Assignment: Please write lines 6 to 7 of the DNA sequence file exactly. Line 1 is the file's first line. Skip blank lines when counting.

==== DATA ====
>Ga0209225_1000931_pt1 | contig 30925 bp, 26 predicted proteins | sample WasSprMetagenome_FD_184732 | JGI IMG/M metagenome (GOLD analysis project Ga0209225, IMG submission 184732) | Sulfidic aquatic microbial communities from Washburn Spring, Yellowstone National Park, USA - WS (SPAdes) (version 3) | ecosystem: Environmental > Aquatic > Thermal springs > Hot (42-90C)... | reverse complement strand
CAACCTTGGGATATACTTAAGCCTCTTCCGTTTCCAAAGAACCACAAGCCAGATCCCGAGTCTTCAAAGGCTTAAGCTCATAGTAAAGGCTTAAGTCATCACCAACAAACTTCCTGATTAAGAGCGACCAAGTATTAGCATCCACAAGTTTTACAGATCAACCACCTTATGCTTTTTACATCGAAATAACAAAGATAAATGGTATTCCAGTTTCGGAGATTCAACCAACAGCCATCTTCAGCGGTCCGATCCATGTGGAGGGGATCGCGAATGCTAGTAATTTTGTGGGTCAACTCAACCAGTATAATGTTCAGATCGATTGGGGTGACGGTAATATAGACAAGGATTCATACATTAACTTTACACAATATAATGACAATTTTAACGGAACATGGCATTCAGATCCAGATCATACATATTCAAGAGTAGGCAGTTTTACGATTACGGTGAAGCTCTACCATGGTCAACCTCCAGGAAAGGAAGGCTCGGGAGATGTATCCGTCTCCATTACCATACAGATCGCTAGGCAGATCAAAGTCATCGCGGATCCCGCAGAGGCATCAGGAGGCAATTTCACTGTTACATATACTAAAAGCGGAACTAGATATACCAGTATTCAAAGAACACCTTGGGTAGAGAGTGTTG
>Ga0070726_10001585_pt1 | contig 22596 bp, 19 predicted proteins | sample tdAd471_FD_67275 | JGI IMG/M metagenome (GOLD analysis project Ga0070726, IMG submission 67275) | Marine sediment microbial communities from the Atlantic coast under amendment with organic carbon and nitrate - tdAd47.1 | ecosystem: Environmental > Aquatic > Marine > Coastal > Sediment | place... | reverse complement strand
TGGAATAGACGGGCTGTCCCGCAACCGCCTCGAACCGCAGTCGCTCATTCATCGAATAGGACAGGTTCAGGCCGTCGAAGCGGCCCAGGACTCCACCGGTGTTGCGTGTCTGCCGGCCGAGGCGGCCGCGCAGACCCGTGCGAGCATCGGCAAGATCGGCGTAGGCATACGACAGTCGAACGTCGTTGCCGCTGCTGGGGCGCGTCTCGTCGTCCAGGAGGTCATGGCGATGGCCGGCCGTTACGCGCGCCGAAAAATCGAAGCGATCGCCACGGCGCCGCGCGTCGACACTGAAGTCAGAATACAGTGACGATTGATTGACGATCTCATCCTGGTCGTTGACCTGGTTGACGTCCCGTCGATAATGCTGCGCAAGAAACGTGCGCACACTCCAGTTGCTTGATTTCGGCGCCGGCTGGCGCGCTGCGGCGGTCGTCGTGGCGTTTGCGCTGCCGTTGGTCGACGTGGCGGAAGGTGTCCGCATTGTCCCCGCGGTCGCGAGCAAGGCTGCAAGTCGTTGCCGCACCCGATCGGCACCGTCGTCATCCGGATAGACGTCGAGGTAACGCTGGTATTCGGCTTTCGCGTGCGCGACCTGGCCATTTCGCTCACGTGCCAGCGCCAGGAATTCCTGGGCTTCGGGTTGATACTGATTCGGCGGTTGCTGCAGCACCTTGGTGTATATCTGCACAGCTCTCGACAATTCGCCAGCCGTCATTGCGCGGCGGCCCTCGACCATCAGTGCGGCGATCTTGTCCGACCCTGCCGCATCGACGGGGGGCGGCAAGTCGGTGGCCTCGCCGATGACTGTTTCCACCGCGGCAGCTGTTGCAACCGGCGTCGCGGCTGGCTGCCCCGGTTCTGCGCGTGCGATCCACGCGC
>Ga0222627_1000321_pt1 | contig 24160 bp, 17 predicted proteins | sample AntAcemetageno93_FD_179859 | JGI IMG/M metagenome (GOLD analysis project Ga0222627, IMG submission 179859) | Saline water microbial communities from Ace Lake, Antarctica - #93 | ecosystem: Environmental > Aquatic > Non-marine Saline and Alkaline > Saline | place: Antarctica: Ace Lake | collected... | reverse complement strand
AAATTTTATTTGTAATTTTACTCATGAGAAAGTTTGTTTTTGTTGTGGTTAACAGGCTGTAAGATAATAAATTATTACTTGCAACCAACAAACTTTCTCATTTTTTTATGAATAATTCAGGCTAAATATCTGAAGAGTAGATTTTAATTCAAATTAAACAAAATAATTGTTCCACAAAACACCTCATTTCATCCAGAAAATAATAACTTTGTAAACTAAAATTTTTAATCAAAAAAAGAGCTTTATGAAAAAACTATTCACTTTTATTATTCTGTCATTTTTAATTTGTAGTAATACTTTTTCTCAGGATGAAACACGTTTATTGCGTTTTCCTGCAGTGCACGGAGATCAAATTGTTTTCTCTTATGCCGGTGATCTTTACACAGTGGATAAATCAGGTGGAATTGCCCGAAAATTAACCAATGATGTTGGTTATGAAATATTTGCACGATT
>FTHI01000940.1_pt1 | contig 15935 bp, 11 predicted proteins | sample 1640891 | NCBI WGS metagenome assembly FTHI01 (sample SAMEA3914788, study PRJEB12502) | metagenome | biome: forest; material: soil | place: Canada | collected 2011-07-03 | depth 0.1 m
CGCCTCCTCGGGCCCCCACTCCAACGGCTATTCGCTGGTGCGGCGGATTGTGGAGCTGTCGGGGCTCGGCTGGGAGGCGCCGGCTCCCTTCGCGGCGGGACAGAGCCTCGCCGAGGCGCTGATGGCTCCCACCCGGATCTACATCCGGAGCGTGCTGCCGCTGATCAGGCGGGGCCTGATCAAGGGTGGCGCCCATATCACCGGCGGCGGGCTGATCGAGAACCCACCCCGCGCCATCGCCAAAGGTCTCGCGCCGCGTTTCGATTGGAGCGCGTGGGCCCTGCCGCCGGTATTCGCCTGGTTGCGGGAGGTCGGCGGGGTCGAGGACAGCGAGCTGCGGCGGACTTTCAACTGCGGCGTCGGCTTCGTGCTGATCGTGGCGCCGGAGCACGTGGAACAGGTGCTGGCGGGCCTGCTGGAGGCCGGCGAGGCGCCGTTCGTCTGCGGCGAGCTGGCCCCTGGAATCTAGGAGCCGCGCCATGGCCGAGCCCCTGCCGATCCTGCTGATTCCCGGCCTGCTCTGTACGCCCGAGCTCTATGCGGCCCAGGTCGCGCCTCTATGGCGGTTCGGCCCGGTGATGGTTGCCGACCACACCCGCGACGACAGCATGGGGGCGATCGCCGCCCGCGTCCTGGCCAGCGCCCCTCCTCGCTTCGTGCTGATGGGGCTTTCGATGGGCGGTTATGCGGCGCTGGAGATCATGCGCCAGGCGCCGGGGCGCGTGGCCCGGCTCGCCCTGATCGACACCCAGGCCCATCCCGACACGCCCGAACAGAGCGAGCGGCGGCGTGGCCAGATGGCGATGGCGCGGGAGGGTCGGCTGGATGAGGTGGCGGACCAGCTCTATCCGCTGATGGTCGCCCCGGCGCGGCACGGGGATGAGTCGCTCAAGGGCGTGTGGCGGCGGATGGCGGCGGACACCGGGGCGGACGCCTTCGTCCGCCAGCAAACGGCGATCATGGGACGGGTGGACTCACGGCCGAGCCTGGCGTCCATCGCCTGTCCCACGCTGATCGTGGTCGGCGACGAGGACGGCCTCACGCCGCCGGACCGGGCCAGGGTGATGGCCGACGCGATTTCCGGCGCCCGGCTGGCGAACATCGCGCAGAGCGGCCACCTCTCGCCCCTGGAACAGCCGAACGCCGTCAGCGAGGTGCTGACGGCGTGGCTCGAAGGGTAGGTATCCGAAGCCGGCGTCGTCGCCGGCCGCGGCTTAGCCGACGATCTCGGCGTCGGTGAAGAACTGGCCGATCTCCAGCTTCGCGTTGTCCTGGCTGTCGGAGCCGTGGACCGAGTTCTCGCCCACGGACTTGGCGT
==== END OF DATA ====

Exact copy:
AAATTTTATTTGTAATTTTACTCATGAGAAAGTTTGTTTTTGTTGTGGTTAACAGGCTGTAAGATAATAAATTATTACTTGCAACCAACAAACTTTCTCATTTTTTTATGAATAATTCAGGCTAAATATCTGAAGAGTAGATTTTAATTCAAATTAAACAAAATAATTGTTCCACAAAACACCTCATTTCATCCAGAAAATAATAACTTTGTAAACTAAAATTTTTAATCAAAAAAAGAGCTTTATGAAAAAACTATTCACTTTTATTATTCTGTCATTTTTAATTTGTAGTAATACTTTTTCTCAGGATGAAACACGTTTATTGCGTTTTCCTGCAGTGCACGGAGATCAAATTGTTTTCTCTTATGCCGGTGATCTTTACACAGTGGATAAATCAGGTGGAATTGCCCGAAAATTAACCAATGATGTTGGTTATGAAATATTTGCACGATT
>FTHI01000940.1_pt1 | contig 15935 bp, 11 predicted proteins | sample 1640891 | NCBI WGS metagenome assembly FTHI01 (sample SAMEA3914788, study PRJEB12502) | metagenome | biome: forest; material: soil | place: Canada | collected 2011-07-03 | depth 0.1 m